Why was the Adelaide Desalination Plant built?
The Adelaide Desalination Plant was constructed to safeguard urban water supplies and ensure that sufficient water is available to meet Adelaide’s needs in extremely dry years.
The plant was built following the Millennium Drought to provide a source of water which is not dependent on the climate, in addition to the state’s reservoirs, stormwater, wastewater and the River Murray.
The combination of these sources of water provides the necessary water security to underpin South Australia’s economic and population growth to 2050.
For more information on how the plant works, visit SA Water.
How is the plant factored into water allocation decisions?
The plant makes a major difference to how water is shared between all South Australian water entitlement holders of the River Murray in dry years.
By reducing Adelaide’s reliance on the River Murray in dry years, up to an additional 50 GL of available River Murray water is then able to be released to holders of irrigation licenses, which would not be possible without the insurance provided by the plant.
This boosts irrigation allocations by up to 8 per cent and applies when irrigators are on less than 100 per cent and critical human water needs have been secured.
How is the plant being used to help with the impacts of drought?
When South Australian irrigators are on allocations of less than 100 per cent, the insurance provided by the Adelaide Desalination Plant enables these allocations to be increased by up to eight percentage points.
The plant is now also able to provide a benefit to severely drought affected farmers in this time of national need.
In a historic agreement between the South Australian and Australian Governments, Adelaide’s Desalination Plant will increase production to provide up to 40 GL of water this financial year, enabling the Commonwealth Government to release the equivalent volume to help drought-affected farmers.
The Australian Government will meet all costs associated with increased use of the desalination plant and provide the extra water to farmers at less than market rates. Details on how this water will be made available to drought affected farmers is available from the Commonwealth Government.
As part of this deal, there will also be a $10 million South Australian Drought Resilience Fund established.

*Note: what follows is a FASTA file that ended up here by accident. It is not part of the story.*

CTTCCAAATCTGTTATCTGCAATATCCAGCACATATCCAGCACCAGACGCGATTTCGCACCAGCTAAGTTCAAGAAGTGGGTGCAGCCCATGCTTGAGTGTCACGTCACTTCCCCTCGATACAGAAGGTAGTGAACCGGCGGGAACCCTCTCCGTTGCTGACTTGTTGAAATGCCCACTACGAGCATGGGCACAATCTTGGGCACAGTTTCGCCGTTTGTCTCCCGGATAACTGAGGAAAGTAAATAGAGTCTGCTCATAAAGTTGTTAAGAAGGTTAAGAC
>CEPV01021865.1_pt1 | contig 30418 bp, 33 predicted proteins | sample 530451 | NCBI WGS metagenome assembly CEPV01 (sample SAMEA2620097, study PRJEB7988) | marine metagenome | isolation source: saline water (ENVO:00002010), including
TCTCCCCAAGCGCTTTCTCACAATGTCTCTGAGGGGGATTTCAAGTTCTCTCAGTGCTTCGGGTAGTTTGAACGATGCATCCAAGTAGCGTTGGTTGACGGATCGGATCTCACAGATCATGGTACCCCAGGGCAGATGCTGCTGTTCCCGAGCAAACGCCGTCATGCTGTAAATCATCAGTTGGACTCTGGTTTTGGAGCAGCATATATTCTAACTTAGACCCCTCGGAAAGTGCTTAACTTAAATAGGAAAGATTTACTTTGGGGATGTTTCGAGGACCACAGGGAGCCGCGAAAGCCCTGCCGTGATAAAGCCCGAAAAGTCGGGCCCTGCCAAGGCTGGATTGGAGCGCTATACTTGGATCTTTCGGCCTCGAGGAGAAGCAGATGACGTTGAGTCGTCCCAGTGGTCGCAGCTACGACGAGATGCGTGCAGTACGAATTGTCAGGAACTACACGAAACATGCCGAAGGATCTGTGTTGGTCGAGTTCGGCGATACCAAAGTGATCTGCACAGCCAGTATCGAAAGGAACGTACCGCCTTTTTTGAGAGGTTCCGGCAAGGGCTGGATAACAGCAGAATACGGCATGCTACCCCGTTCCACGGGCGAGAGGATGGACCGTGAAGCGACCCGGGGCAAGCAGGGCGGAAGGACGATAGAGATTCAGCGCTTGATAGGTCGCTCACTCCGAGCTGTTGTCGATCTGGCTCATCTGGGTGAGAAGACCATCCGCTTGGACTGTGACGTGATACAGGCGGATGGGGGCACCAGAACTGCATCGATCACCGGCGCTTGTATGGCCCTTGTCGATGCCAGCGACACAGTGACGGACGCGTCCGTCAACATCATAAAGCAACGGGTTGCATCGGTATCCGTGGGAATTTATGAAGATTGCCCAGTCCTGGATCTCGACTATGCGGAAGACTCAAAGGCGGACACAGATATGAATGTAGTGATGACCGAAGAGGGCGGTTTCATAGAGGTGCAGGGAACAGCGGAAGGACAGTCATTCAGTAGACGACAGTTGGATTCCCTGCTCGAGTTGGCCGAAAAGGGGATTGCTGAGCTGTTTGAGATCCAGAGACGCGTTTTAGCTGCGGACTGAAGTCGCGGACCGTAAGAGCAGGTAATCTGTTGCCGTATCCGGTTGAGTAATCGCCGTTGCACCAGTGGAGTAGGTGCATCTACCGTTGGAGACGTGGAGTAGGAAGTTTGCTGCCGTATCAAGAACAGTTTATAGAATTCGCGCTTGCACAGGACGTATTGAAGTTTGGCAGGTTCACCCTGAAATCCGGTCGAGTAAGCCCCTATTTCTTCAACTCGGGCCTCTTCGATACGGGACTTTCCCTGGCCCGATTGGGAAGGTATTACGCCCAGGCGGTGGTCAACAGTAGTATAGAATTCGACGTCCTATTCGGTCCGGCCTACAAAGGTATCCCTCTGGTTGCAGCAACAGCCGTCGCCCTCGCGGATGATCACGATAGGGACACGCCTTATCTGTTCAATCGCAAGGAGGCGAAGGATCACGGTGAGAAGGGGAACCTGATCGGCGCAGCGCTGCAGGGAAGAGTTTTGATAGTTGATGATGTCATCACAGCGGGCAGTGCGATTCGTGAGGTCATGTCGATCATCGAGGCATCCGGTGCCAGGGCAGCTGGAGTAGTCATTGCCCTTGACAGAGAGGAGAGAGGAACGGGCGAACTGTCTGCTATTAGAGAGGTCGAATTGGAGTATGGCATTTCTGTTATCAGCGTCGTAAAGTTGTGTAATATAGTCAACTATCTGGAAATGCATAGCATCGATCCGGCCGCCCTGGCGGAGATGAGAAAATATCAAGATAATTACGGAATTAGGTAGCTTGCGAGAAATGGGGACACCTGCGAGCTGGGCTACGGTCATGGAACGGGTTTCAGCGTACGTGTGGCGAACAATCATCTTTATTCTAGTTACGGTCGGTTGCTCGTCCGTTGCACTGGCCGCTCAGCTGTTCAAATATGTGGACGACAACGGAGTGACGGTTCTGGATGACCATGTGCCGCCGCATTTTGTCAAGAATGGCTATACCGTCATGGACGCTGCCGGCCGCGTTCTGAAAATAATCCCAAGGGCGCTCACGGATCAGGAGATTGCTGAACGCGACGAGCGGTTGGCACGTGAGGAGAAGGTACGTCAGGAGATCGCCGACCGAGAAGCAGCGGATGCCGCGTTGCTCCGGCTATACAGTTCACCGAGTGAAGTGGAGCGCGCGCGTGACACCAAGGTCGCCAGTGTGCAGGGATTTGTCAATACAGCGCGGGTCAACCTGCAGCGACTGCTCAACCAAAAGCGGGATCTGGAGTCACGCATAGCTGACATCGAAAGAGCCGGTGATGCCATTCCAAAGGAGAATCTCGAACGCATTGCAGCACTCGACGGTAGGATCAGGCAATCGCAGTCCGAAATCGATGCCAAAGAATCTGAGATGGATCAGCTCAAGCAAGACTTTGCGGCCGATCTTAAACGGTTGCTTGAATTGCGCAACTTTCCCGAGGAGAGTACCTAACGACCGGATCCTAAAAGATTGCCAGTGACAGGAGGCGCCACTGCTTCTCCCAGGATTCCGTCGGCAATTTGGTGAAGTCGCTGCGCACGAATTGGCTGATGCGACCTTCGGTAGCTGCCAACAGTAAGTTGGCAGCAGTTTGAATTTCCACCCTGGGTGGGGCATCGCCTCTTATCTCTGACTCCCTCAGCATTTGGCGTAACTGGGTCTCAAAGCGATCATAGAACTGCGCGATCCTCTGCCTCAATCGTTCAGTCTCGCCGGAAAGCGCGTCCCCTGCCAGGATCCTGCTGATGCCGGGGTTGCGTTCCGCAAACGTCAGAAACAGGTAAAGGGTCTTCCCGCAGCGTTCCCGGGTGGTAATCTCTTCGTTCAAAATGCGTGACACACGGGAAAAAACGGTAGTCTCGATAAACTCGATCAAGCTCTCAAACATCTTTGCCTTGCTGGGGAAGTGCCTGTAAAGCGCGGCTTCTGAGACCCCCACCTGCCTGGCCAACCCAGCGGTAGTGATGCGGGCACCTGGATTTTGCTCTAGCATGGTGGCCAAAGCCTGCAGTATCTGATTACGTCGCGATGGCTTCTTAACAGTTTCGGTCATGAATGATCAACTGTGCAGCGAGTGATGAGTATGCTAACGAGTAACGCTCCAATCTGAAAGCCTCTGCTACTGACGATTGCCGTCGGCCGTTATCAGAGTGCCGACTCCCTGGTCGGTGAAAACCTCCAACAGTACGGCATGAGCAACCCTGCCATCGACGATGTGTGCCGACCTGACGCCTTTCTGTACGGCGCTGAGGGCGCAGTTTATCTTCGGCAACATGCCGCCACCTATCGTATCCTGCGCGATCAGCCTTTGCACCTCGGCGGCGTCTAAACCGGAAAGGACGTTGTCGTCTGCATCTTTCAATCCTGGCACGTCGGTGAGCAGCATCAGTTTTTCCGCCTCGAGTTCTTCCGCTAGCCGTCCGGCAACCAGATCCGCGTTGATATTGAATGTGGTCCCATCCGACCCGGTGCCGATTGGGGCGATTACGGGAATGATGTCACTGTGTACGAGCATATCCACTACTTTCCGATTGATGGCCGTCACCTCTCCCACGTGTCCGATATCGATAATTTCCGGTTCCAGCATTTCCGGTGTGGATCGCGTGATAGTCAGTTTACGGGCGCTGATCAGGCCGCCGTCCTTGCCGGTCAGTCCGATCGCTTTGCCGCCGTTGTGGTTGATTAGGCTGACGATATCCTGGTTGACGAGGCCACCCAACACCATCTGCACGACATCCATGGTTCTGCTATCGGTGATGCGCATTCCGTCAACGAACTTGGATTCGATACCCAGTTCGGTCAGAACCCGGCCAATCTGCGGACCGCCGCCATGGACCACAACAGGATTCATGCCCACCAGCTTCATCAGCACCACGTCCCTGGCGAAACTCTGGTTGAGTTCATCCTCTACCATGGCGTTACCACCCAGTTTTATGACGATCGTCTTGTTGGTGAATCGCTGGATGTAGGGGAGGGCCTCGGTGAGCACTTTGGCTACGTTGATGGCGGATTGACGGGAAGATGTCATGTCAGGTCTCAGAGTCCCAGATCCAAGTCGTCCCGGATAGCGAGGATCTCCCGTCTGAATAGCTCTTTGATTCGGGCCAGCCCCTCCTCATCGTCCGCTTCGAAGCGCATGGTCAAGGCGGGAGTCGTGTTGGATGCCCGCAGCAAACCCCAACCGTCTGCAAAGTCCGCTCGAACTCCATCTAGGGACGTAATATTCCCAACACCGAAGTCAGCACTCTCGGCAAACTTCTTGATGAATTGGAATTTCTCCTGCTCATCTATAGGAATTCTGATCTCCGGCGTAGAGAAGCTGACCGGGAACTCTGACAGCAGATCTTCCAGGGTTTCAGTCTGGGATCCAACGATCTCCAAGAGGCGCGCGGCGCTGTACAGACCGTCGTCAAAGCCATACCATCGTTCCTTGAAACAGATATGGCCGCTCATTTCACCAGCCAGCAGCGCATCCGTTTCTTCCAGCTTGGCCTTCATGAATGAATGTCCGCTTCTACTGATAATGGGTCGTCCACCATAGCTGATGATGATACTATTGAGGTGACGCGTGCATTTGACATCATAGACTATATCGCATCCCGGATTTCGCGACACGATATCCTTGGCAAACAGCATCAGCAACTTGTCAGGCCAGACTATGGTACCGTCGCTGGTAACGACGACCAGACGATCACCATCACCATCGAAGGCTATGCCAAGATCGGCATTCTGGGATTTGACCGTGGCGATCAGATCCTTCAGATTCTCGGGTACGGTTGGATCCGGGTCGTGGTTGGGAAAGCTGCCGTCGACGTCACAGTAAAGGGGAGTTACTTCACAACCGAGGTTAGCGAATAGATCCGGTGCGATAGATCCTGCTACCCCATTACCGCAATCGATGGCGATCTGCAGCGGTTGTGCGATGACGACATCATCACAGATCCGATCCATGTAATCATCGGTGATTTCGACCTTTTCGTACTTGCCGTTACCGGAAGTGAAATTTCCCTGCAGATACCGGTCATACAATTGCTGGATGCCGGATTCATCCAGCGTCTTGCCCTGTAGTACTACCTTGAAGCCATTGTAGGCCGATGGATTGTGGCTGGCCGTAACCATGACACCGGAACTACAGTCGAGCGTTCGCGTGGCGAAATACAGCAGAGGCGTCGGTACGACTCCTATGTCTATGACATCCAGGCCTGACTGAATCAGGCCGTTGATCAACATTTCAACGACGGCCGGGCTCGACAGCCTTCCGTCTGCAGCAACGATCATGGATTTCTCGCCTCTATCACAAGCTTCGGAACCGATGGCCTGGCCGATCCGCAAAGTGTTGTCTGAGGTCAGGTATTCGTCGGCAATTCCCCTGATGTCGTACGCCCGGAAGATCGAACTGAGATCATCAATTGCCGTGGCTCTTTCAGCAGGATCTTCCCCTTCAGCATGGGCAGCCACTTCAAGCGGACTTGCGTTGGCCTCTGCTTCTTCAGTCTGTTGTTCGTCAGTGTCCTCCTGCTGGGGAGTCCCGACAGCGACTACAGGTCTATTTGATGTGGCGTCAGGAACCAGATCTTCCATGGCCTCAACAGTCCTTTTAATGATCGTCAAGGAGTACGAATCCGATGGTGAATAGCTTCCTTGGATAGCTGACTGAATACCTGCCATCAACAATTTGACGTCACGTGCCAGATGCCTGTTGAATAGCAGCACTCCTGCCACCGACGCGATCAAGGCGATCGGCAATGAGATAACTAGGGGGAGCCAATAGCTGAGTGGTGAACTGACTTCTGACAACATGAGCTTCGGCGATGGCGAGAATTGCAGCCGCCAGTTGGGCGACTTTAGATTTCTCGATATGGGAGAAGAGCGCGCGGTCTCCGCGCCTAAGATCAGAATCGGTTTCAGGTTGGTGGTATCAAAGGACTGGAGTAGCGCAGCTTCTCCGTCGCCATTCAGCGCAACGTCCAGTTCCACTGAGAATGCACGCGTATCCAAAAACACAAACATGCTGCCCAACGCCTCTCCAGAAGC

Key components of the Agreement are:
- No adverse impact on Adelaide’s water security
- No adverse impact on Adelaide’s water prices
- No adverse impacts on flows to South Australia
- Up to 40 GL of water to be provided this financial year, with up to an extra 60 GL to be provided in 2020-21 dependent on a review.
- The review will commence prior to 2020-21 and assess the effectiveness of the 40 GL, water availability in the Basin, South Australia’s water security and costs
- The arrangement is a one-off, recognising the severe impact of current drought conditions.
You can also read the story on our news page here.
Letter from the Prime Minister and copy of the arrangements for the provision of water to the Commonwealth through increasing production from Adelaide’s Desalination Plant.
What are the environmental impacts of the plant?
The Adelaide Desalination Plant has one of the smallest carbon footprints of any desalination plant in the world.
Independent reviews of the plant's environmental impact has shown that it has caused no harm to the environment.
This has been achieved by:
- using energy from renewable sources
- harvesting rainwater on-site for use within the plant
- capturing stormwater and surface water run-off in local wetlands as this process naturally cleans the water before it goes out to sea
- growing Indigenous plant species and encouraging animals to return to the site
- continually monitoring the environmental health of Gulf St Vincent.